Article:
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6 definitions found
 for repetition
From The Collaborative International Dictionary of English v.0.48 :

  Repetition \Rep`e*ti"tion\ (r[e^]p`[-e]-t[i^]sh"[u^]n), n. [L.
     repetitio: cf. F. r['e]p['e]tition. See Repeat.]
     1. The act of repeating; a doing or saying again; iteration.
        [1913 Webster]
              I need not be barren of accusations; he hath faults,
              with surplus to tire in repetition.   --Shak.
        [1913 Webster]
     2. Recital from memory; rehearsal.
        [1913 Webster]
     3. (Mus.) The act of repeating, singing, or playing, the same
        piece or part a second time; reiteration of a note.
        [1913 Webster]
     4. (Rhet.) Reiteration, or repeating the same word, or the
        same sense in different words, for the purpose of making a
        deeper impression on the audience.
        [1913 Webster]
     5. (Astron. & Surv.) The measurement of an angle by
        successive observations with a repeating instrument.
        [1913 Webster]
     Syn: Iteration; rehearsal. See Tautology.
          [1913 Webster] Repetitional

From WordNet (r) 3.0 (2006) :

      n 1: an event that repeats; "the events today were a repeat of
           yesterday's" [syn: repeat, repetition]
      2: the act of doing or performing again [syn: repetition,
      3: the repeated use of the same word or word pattern as a
         rhetorical device

From Moby Thesaurus II by Grady Ward, 1.0 :

  139 Moby Thesaurus words for "repetition":
     ceaselessness, chattering, clockwork regularity, clone,
     conduplication, constancy, constant flow, continualness,
     continuance, continuation, continuity, copy, copying,
     counterfeiting, counterpart, ditto, double, doubling, dupe,
     duplicate, duplication, echo, echoing, emulation, endurance,
     evenness, extension, facsimile, fakery, following, forgery,
     gemination, hit-off, imitation, impersonation, imposture,
     impression, incessancy, ingemination, iteration, lengthening,
     maintenance, methodicalness, mimesis, mirroring, model,
     noninterruption, onomatopoeia, oscillation, palingenesis, parody,
     perpetuation, perpetuity, perseverance, persistence, plagiarism,
     plagiary, progress, progression, prolongation, protraction,
     pulsation, punctuality, pursuance, quadruplicate, quick fire,
     rapid fire, rapid recurrence, rapid succession, rapidity,
     re-creation, re-formation, rebirth, rebuilding, recapitulation,
     recital, reconstitution, reconstruction, redesign, redoing,
     redundancies, redundancy, reduplication, reedition,
     reestablishment, refashioning, regeneration, regenesis, regularity,
     rehearsal, reinstitution, reissue, reiteration, remaking,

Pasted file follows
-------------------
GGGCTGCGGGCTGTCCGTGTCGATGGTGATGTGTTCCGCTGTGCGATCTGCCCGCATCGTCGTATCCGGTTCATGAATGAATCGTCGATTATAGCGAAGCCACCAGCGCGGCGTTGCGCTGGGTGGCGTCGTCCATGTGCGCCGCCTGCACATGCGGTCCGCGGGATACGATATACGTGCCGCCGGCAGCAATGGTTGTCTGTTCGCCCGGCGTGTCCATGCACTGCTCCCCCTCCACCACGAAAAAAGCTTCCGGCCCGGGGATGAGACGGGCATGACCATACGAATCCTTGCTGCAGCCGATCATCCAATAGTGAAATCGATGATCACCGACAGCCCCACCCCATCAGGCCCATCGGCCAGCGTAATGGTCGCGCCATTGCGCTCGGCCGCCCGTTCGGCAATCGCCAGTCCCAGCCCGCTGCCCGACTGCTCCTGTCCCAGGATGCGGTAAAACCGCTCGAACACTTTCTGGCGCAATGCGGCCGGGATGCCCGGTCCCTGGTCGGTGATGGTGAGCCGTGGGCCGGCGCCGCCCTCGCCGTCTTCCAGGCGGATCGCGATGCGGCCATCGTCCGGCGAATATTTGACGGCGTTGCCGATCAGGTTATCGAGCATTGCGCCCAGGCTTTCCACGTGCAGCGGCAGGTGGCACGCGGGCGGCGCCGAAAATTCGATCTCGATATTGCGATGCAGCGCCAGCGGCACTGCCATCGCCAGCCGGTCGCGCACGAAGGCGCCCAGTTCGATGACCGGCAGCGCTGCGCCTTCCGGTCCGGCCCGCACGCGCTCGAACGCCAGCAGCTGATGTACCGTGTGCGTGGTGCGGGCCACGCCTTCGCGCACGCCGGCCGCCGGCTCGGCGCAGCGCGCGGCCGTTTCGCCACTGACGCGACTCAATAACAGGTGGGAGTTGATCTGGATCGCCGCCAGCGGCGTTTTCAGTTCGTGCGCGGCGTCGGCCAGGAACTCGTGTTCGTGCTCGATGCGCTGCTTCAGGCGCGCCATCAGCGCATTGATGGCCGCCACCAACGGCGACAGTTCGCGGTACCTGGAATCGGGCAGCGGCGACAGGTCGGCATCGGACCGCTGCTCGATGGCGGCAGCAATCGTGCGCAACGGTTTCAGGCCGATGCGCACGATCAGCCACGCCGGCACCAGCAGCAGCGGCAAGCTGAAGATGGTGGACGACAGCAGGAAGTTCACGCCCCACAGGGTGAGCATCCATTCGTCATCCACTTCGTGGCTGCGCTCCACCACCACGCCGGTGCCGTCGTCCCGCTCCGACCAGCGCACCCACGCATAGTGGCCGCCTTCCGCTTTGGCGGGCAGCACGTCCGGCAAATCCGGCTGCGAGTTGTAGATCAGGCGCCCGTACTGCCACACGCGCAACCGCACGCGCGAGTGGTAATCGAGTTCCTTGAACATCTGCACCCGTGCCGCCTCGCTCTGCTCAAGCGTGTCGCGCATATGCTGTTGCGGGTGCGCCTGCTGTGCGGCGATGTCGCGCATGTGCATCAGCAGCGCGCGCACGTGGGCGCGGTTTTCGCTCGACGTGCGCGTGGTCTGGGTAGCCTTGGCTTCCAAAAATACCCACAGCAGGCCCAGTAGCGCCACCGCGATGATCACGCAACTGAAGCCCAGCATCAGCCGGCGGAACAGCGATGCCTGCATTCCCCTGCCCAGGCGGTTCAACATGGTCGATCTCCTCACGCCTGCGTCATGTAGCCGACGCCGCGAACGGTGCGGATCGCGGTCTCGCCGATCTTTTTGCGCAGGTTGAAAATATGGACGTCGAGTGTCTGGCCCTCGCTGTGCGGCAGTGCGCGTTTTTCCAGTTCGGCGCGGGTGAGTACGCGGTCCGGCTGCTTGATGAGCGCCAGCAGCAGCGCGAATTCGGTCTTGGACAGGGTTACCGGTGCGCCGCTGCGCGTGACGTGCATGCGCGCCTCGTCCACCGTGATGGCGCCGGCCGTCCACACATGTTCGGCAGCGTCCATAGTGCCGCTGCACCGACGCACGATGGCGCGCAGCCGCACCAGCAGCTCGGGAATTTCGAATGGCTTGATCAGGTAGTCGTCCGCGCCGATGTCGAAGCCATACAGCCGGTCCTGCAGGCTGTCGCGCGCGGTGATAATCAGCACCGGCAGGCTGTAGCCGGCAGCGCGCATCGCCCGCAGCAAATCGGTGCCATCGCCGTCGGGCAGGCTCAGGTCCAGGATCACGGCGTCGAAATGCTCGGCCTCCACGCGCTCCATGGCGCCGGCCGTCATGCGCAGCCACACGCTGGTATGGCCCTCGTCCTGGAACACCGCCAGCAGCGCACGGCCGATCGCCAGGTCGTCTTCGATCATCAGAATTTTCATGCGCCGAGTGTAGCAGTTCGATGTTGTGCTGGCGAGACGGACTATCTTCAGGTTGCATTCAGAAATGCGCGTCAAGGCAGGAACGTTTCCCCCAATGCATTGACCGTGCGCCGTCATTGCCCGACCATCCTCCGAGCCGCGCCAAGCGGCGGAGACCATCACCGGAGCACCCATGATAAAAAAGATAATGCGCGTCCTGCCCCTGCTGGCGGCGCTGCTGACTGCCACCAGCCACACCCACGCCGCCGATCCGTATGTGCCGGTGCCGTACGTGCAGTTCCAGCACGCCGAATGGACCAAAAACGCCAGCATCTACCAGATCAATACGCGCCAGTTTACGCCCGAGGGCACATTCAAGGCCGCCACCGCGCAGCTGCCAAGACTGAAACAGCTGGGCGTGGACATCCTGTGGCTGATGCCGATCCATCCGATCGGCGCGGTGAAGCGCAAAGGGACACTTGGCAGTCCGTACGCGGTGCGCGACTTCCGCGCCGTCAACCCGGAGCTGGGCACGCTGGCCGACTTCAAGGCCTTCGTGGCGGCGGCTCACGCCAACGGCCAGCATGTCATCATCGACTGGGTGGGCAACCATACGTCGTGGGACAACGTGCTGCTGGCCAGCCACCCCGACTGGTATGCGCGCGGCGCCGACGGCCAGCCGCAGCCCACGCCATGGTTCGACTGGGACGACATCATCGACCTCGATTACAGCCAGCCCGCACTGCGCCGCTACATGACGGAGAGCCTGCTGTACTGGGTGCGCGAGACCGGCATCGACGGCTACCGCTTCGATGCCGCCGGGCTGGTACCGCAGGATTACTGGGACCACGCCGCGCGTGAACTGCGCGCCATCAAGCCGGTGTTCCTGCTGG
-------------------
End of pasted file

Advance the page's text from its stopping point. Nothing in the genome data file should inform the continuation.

renascence, renovation, reorganization, repeat, repeating, replica,
     replication, representation, reprinting, reprise, reproduction,
     rerun, reshaping, restatement, restoration, restructuring,
     resurrection, retelling, revision, revival, run, simulation,
     smoothness, staccato, staying power, steadiness, straight course,
     stuttering, sustained action, sustainment, sustenance,
     systematicalness, takeoff, tattoo, tautologies, tautology,
     triplicate, twinning, uniformity, unintermission,
     uninterrupted course, uninterruption, unremittingness, vibration,

From Bouvier's Law Dictionary, Revised 6th Ed (1856) :

  REPETITION, construction of wills. A repetition takes place when the same 
  testator, by the same testamentary instrument, gives to the same legatee 
  legacies of equal amount and of the same kind; in such case the latter is 
  considered a repetition of the former, and the legatee is entitled to one 
  only. For example, a testator gives to a legatee "30 a year during his 
  life;" and in another part of the will he gives to the same legatee "an 
  annuity of 3O for his life payable quarterly," he is entitled to only one 
  annuity of thirty pounds a year. 4 Ves. 79, 90; 1 Bro. C. C. 30, note. 

From Bouvier's Law Dictionary, Revised 6th Ed (1856) :

  REPETITION, civil law. The act by which a person demands and seeks to 
  recover what he has paid by mistake, or delivered on a condition which has 
  not been performed. Dig. 12, 4, 5. The name of an action which lies to 
  recover the payment which has been made by mistake, when nothing was due. 
       2. Repetition is never admitted in relation to natural obligations 
  which have been voluntarily acquitted, if the debtor had capacity to give 
  his consent. 6 Toull. n. 386. The same rule obtains in our law. A person who 
  has voluntarily acquitted a natural or even a moral obligation, cannot 
  recover back the money by an action for money had and received, or any other 
  form of action. D. & R. N. P. C. 254; 2 T. R. 763; 7 T. R. 269; 4 Ad. & Ell. 
  858; 1 P. & D. 253; 2 L. R. 431; Cowp. 290; 3 B. & P. 249, note; 2 East, R. 
  506; 3 Taunt. R. 311; 5 Taunt. R. 36; Yelv. 41, b, note; 3 Pick. R. 207; 13 
  John. It. 259. 
       3. In order to entitle the payer to recover back money paid by mistake 
  it must have been paid by him to a person to whom he did not owe it, for 
  otherwise he cannot recover it back, the creditor having in such case the 
  just right to retain the money. Repetitio nulla est ab eo qui suum recepit. 
       4. How far money paid under a mistake of law is liable to repetition, 
  has been discussed by civilians, and opinions on this subject are divided. 2 
  Poth. Ob. by Evans, 369, 408 to 487; 1 Story, Eq. Pl. Sec. 111, note 2. 

From Bouvier's Law Dictionary, Revised 6th Ed (1856) :

  REPETITION, Scotch law. The act of reading over a witness deposition, in 
  order that he may adhere to it, or correct it at his choice. The same as 
  Recolement, (q.v.) in the French law. 2 Benth. on Ev. B. 3, c. 12, p. 239. 

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